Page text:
‘The colour and material choices here are in tune with the brand’s ethos,’ notes Laura Perryman, co-founder of colour and materials consultancy Colour of Saying. ‘Instead of showing off flashy brands and logos, the store embraces a philanthropic and empathetic palette as a new type of status symbol.’
Recognising the influence of colour — and combinations of colour and texture — on human psychology is incredibly key for any brand with a physical store presence, claims Perryman.
This year, she has noticed a huge wave of warm colour palettes and minimalistic materials such as concrete, glass, marble, and steel being used to create dramatic yet simple interiors. Vivid shades of yellow, it seems, are also proving a popular colour choice for retail interiors.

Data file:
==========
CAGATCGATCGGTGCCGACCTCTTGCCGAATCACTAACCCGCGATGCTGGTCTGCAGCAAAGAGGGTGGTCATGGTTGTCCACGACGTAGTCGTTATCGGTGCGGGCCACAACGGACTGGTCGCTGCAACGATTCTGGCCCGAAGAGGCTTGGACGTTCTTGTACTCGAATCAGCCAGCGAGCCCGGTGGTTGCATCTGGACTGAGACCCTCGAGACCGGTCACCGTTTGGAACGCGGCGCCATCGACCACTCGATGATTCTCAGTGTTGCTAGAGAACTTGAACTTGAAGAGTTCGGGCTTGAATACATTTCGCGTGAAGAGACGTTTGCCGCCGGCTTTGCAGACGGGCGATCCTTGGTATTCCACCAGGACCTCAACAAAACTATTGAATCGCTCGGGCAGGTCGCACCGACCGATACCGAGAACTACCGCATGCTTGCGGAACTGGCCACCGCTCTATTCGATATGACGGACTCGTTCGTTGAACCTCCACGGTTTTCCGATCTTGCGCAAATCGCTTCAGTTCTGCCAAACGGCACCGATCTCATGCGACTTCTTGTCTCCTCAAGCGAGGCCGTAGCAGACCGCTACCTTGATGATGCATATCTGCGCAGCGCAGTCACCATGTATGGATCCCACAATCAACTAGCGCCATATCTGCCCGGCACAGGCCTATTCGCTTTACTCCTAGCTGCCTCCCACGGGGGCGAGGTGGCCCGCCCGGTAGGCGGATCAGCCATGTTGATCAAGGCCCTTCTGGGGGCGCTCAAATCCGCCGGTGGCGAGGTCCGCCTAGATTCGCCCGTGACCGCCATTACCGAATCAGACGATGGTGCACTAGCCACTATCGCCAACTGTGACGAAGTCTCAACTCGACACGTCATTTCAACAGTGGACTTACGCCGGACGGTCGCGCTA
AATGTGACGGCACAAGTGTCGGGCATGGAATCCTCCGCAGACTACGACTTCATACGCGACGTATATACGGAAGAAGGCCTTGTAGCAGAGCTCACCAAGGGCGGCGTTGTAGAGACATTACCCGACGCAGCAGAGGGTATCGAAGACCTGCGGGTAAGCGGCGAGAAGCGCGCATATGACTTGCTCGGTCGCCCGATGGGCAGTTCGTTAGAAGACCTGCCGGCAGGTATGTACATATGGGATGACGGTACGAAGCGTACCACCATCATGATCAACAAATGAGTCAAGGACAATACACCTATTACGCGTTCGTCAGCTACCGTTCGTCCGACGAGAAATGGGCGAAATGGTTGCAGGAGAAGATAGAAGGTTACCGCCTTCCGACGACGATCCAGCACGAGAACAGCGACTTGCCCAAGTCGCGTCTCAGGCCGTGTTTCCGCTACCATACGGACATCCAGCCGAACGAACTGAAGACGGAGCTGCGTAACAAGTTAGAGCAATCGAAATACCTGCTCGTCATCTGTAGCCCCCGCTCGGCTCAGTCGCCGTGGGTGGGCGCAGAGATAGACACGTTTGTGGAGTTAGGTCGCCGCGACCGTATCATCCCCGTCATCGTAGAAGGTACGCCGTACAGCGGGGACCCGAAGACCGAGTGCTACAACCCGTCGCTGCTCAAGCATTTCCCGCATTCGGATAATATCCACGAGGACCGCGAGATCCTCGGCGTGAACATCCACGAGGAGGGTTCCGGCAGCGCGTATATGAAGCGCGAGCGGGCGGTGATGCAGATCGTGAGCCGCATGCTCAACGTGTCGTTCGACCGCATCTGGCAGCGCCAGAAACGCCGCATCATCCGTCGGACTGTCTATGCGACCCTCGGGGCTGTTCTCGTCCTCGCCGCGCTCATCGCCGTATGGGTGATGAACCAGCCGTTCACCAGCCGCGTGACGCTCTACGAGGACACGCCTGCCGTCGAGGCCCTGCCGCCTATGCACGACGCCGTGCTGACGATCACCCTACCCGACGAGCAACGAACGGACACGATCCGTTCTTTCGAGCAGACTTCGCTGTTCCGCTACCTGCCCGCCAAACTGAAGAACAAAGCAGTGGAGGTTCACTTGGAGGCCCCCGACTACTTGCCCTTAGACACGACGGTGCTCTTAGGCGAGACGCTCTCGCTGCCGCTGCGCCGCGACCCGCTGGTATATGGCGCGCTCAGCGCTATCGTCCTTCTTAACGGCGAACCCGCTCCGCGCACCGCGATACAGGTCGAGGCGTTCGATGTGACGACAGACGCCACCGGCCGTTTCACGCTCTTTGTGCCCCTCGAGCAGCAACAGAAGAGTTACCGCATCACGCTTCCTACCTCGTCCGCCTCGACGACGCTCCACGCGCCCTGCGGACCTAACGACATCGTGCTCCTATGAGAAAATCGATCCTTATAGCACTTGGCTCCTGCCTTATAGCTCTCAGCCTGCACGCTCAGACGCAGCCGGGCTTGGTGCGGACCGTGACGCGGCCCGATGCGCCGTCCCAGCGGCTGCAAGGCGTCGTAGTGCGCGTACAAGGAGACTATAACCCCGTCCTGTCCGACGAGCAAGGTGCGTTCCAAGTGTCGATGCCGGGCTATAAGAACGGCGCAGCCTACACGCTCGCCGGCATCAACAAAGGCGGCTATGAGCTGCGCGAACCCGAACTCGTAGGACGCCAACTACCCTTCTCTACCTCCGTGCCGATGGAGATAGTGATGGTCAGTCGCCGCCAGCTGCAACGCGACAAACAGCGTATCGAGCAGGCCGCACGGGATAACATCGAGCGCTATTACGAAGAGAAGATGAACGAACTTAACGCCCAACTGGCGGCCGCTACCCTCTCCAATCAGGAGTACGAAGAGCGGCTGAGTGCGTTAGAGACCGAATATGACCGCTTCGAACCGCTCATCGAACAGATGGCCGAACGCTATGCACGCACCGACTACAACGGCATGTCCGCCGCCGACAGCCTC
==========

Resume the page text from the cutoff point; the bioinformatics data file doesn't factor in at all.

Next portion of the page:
Take the Calvin Klein store on New York’s Madison Avenue, for example, which reopened last summer with a bright yellow interior. Designed by the brand’s creative director, Raf Simons, in collaboration with artist Sterling Ruby, the interior provided a striking contrast to the grey stone facade.
‘It is a perfect example of a retailer pushing colour and material boundaries,’ says Beghi. ‘The store is simultaneously a showroom, an art gallery, and a collection of some of the most Instagrammable moments on Madison Avenue. It is a huge shift from the pre-Raf CK days and has become a destination for designers and fashionistas alike.’
Calvin Klein, and also Gucci, are leading the way in a new direction that design agency Checkland Kindleysides calls ‘playful maximalism’. ‘This overtly visual approach is helping these brands appeal to a new generation of self-expressive consumers,’ believe Caroline Mitchell, senior insights researcher and Mike Tristram, strategic planner, at Checkland Kindleysides.